Value Chain

What is a Value Chain?

A Value Chain orchestrates a dynamic sequence of actions strategically designed to enhance core value for both customers and the business. Coined by Michael Porter in 1985, this concept categorizes activities into two fundamental types: “primary” activities and “supporting” activities.


Key Components:

  1. Primary Activities:
    • Physical Creation: Actively involves the tangible production or creation of the product or service.
    • Marketing and Transfer: Encompasses activities focused on promoting the product or service and facilitating its seamless transfer to the buyer.
    • After-Sale Support: Includes post-purchase support, ensuring customer satisfaction and addressing concerns in the post-sales phase, thereby enhancing value.
  2. Supporting Activities:
    • Enterprise-wide Business Processes: The Value Chain extends beyond individual activities to embrace enterprise-wide business processes. These processes collectively contribute to value creation and intricately link to specific performance objectives.

Enterprise-wide Business Process Value Chain

The Enterprise-wide Business Process Value Chain offers a nuanced perspective on the sequence of activities (processes) meticulously designed to deliver value to the customer. This approach recognizes that value creation is not confined to siloed departments but spans the entirety of the organization.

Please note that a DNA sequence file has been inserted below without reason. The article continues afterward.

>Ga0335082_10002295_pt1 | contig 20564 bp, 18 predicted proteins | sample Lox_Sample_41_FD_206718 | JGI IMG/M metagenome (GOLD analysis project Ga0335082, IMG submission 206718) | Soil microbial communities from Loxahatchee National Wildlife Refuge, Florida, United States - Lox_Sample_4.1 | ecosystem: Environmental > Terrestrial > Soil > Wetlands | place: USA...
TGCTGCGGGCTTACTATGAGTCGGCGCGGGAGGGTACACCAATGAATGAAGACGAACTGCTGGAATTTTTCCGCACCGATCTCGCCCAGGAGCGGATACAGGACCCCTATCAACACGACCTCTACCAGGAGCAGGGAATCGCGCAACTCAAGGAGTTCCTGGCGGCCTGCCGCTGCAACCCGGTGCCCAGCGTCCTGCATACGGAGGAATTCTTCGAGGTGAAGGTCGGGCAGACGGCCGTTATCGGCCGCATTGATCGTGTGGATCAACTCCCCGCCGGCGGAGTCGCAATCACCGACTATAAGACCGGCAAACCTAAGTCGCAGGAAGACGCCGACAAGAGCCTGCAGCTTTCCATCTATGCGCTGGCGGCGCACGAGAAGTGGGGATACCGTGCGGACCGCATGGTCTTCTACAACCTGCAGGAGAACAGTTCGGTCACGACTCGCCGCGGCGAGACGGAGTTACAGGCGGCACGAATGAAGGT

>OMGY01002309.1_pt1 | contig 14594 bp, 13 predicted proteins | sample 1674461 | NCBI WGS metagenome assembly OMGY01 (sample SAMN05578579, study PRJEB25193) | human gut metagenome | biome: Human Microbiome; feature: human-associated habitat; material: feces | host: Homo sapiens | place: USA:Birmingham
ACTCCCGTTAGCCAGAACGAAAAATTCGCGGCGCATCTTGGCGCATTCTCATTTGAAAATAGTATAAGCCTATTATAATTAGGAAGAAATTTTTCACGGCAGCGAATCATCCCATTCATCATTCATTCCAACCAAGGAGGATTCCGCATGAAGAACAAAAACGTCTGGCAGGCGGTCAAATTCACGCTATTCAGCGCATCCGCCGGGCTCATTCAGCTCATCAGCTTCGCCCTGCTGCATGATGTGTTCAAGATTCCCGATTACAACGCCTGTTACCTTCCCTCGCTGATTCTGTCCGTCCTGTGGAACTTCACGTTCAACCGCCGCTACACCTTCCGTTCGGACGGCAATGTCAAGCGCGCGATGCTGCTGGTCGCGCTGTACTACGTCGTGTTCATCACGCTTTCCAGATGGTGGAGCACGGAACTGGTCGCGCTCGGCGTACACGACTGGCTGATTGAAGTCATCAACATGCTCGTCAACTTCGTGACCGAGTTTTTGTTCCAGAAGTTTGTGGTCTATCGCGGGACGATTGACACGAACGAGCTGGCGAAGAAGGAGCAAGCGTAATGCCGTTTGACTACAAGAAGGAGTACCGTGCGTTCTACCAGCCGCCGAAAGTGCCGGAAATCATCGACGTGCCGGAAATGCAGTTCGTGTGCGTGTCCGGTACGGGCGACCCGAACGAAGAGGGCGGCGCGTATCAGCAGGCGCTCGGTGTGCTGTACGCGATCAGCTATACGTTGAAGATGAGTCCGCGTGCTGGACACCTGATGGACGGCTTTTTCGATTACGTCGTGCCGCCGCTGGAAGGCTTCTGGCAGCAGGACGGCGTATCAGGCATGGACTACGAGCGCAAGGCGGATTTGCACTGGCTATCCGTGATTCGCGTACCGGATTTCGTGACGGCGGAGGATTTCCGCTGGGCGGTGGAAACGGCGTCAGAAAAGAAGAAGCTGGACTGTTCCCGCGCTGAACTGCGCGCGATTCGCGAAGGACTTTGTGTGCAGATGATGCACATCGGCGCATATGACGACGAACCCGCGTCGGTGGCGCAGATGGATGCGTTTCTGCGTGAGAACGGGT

Characteristics:

  1. End-to-End View:
    • This offers a holistic, end-to-end view of value creation, providing a comprehensive understanding of how diverse processes contribute to the final product or service.
  2. Cross-Functional Collaboration:
    • Primary processes exhibit remarkable versatility, traversing functional boundaries within organizations, departments, or even extending between distinct enterprises. This promotes collaboration and integration, fostering a more synergistic approach.
  3. Performance Objectives:
    • Every activity within the value chain has specific performance objectives intricately linked to its parent business process. This ensures that each component efficiently contributes to the overarching goal of value creation.

Significance of Primary Activities

Primary activities constitute the heartbeat of the value chain as they actively engage in the physical creation, marketing, and support of the product or service. Referred to as value-adding, these activities directly influence customer satisfaction and are pivotal to the sustained success of the business.

In essence, It’s a strategic roadmap that underscores the significance of both primary and supporting activities in the perpetual journey of value creation. The Enterprise-wide Business Process Value Chain expands this paradigm, advocating for cross-functional collaboration and providing an encompassing view of value delivery across diverse organizational landscapes.

Further Resources on Value Chain:


Explore more about different process improvement terms in our BPM Glossary.

Louie A

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Louie A

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